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Frequently Asked Questions

What is a Bill?

A Bill is a draft law introduced in Parliament for debate. The person in whose name a Bill is proposed is referred to as the sponsor of the Bill.

What is a legislative proposal?

A legislative proposal is an idea for a Bill.

Where does the idea of a Bill come from?

The legislative proposal or idea for a Bill can come from several sources: Senators, Committees of the Senate, the Executive, professional organizations, lobbyists or individuals. While the idea for a Bill may come from any person, a Bill must have a Sponsor in order to be introduced in the Senate. The sponsor can either be a Senator or a Committee of the Senate.

What happens after an idea for a Bill is formed?

The Sponsor of a Bill submits the idea for a Bill to the Speaker. This may be done by filling out an instruction note indicating briefly the idea of the Bill and making reference to any useful resources. The Speaker then refers the legislative proposal to the Clerk for drafting by the Directorate of Legal Services.

What is a public Bill?

A public Bill is a Bill which proposes a law of general application throughout the jurisdiction in which it is proposed to be passed.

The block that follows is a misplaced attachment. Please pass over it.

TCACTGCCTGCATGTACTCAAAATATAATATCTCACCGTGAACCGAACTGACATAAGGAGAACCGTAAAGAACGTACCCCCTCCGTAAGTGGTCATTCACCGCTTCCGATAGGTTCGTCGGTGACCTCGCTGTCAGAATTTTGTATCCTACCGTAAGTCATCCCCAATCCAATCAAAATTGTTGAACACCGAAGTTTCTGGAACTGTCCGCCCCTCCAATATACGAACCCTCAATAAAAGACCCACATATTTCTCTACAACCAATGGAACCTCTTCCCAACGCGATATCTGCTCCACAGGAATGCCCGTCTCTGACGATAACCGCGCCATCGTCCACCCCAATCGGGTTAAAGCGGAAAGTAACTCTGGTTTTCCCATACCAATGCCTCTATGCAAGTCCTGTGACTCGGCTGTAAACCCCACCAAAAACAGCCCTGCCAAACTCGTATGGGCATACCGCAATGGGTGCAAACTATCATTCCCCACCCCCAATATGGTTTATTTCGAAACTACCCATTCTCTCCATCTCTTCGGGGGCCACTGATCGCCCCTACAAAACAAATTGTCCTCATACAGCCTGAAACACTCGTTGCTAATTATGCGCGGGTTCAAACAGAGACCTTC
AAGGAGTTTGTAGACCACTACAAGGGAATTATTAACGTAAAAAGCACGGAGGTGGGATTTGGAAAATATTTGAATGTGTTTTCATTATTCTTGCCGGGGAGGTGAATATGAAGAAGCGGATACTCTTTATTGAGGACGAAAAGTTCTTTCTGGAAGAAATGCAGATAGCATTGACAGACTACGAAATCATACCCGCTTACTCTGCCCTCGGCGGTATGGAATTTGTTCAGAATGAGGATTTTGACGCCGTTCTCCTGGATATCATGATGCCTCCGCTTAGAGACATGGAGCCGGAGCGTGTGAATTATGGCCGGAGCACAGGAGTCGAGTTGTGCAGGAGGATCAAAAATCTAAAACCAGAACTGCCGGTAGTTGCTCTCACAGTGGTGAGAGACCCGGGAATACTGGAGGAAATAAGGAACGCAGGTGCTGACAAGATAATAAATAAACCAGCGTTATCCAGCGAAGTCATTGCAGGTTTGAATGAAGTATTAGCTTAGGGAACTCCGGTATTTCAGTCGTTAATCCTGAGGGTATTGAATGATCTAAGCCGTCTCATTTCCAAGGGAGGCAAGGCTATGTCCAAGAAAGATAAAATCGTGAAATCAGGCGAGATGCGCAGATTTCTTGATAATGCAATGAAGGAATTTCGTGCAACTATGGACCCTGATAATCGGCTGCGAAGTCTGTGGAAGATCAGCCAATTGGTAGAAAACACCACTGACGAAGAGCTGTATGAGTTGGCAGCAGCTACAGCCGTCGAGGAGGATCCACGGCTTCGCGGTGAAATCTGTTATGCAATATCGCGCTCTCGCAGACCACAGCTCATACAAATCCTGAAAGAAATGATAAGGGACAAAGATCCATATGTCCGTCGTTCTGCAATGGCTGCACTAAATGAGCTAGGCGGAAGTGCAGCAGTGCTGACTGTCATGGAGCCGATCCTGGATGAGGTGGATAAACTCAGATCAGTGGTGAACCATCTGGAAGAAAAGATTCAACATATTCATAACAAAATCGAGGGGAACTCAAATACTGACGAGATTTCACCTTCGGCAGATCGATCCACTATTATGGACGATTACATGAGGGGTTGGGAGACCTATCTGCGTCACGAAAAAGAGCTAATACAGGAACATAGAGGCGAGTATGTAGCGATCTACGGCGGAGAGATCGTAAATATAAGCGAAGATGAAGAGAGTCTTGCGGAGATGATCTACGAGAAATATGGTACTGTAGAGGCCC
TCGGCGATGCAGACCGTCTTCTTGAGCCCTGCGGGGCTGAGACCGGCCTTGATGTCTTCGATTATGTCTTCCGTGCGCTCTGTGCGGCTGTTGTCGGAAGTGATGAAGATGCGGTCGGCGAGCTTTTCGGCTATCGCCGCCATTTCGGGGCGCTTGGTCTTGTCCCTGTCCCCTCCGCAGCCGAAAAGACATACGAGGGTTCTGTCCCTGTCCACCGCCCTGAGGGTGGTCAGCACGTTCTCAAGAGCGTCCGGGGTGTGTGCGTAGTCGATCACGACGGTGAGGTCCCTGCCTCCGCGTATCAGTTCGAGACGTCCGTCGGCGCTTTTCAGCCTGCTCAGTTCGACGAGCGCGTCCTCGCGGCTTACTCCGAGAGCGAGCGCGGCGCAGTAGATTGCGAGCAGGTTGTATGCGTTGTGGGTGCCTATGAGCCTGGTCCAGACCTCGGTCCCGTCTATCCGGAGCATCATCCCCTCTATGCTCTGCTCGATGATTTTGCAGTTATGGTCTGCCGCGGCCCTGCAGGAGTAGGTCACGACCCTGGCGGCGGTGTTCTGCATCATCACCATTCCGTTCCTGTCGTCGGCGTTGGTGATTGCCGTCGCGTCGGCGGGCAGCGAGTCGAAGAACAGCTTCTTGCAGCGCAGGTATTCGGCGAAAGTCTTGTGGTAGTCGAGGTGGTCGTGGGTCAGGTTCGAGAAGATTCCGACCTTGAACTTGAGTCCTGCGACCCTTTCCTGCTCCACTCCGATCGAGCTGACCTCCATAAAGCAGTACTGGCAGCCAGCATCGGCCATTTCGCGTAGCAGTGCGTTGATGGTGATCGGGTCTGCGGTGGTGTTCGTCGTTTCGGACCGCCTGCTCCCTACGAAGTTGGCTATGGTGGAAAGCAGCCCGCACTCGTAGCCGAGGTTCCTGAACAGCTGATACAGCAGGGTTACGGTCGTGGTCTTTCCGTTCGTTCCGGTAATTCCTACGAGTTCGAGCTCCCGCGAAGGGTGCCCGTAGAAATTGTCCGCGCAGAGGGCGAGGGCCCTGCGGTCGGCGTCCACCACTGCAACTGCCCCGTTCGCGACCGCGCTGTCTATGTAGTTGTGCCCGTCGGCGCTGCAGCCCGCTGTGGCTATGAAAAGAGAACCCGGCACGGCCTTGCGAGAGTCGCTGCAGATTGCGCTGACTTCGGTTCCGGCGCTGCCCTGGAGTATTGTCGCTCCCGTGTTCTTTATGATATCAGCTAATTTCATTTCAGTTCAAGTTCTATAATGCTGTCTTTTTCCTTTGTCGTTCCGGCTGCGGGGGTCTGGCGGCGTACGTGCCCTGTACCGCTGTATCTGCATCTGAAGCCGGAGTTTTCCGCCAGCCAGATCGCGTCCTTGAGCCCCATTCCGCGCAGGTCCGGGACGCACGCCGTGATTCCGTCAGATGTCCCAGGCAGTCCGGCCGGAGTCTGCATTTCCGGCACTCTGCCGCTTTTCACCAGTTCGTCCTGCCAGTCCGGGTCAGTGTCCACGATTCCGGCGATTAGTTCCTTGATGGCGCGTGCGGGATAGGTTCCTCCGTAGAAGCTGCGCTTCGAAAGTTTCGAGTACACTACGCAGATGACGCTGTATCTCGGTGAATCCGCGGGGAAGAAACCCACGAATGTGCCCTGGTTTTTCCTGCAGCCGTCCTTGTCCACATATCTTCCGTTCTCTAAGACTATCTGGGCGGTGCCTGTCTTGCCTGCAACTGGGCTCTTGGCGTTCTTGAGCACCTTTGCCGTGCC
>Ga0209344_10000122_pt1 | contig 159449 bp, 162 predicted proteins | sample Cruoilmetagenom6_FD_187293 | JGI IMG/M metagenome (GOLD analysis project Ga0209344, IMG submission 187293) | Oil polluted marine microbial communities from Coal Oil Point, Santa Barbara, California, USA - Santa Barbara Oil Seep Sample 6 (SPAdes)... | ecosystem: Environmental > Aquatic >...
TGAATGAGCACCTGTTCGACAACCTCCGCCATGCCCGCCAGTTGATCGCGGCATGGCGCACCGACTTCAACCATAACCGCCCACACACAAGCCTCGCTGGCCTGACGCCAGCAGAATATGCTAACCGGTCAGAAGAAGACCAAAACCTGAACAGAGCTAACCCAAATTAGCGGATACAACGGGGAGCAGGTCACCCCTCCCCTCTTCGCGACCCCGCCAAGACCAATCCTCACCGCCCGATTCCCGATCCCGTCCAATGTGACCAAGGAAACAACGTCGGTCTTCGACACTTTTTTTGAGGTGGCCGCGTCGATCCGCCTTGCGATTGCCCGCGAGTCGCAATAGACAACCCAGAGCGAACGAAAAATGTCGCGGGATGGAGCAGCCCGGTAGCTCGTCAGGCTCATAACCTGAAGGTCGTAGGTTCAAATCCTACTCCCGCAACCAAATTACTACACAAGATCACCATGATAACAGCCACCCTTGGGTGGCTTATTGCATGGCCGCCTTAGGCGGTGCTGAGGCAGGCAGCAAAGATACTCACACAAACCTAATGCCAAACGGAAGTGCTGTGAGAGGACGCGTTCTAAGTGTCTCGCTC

What is a private Bill?

A private Bill is a Bill designed to provide a benefit or exemption to an individual or group from the application of the law, such as a Bill to exempt a certain class of individuals from paying tax.

What is a special Bill?

A special Bill, under the Constitution, is a Bill that affects the functions of a county government and which relates to the election of members of a county assembly or a county executive or is the annual County Allocation of Revenue Bill.

What is an ordinary Bill?

An ordinary Bill is a Bill which is neither a Money Bill nor a special Bill.

What is a money Bill?

A Money Bill is a Bill that contains provisions dealing with taxes; the imposition of charges on a public fund or the variation or repeal of any of those charges; the appropriation, receipt, custody, investment or issue of public money; the raising or guaranteeing of any loan or its repayment. A Money Bill can only be introduced in the National Assembly.

What is the Directorate of Legal Services?

The Directorate of Legal Services is the directorate in the Senate whose core mandate is to draft Bills on the instructions of and in consultation with a Senator. Once a legislative proposal has been submitted to the Directorate, a Legal Counsel in the Directorate will be assigned to draft the Bill and to ensure that it conforms to the Constitution, existing law and the drafting style of the Senate.

What happens after a draft Bill is developed?